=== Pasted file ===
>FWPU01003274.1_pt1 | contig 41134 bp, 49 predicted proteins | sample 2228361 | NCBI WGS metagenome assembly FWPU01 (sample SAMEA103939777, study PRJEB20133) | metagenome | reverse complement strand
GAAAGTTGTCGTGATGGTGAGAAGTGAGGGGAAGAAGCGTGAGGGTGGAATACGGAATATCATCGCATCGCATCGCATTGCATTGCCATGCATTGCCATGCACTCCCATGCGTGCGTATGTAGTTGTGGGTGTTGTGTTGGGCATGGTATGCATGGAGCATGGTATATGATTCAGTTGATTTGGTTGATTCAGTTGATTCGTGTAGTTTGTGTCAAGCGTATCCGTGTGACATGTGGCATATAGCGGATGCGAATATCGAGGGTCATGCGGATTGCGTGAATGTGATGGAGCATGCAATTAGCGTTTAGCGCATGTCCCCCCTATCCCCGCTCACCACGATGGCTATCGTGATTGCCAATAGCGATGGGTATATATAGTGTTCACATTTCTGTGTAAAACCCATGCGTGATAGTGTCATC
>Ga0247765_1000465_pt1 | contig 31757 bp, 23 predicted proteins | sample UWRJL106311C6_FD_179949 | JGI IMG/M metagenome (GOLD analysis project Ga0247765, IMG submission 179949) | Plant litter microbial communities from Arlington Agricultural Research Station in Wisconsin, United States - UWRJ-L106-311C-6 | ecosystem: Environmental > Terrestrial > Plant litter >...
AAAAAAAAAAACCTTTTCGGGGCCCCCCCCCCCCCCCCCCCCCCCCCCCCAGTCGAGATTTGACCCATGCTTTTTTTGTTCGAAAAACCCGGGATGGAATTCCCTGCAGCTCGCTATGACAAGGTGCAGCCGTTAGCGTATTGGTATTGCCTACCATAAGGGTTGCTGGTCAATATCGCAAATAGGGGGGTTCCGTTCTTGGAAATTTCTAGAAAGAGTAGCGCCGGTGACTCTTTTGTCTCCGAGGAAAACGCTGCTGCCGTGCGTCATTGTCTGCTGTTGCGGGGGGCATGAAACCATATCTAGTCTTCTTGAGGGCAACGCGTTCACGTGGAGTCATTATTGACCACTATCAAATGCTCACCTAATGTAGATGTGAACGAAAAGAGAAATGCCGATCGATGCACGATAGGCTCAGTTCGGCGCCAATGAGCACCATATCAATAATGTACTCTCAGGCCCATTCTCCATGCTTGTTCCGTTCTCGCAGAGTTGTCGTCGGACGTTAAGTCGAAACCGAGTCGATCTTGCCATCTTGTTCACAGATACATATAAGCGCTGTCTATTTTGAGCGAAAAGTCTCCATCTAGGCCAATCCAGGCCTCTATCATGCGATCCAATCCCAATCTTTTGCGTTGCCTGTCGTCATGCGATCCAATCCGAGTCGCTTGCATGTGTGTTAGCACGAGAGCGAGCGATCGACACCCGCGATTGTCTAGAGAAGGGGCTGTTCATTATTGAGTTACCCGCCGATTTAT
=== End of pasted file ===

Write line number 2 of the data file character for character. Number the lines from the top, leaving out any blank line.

GAAAGTTGTCGTGATGGTGAGAAGTGAGGGGAAGAAGCGTGAGGGTGGAATACGGAATATCATCGCATCGCATCGCATTGCATTGCCATGCATTGCCATGCACTCCCATGCGTGCGTATGTAGTTGTGGGTGTTGTGTTGGGCATGGTATGCATGGAGCATGGTATATGATTCAGTTGATTTGGTTGATTCAGTTGATTCGTGTAGTTTGTGTCAAGCGTATCCGTGTGACATGTGGCATATAGCGGATGCGAATATCGAGGGTCATGCGGATTGCGTGAATGTGATGGAGCATGCAATTAGCGTTTAGCGCATGTCCCCCCTATCCCCGCTCACCACGATGGCTATCGTGATTGCCAATAGCGATGGGTATATATAGTGTTCACATTTCTGTGTAAAACCCATGCGTGATAGTGTCATC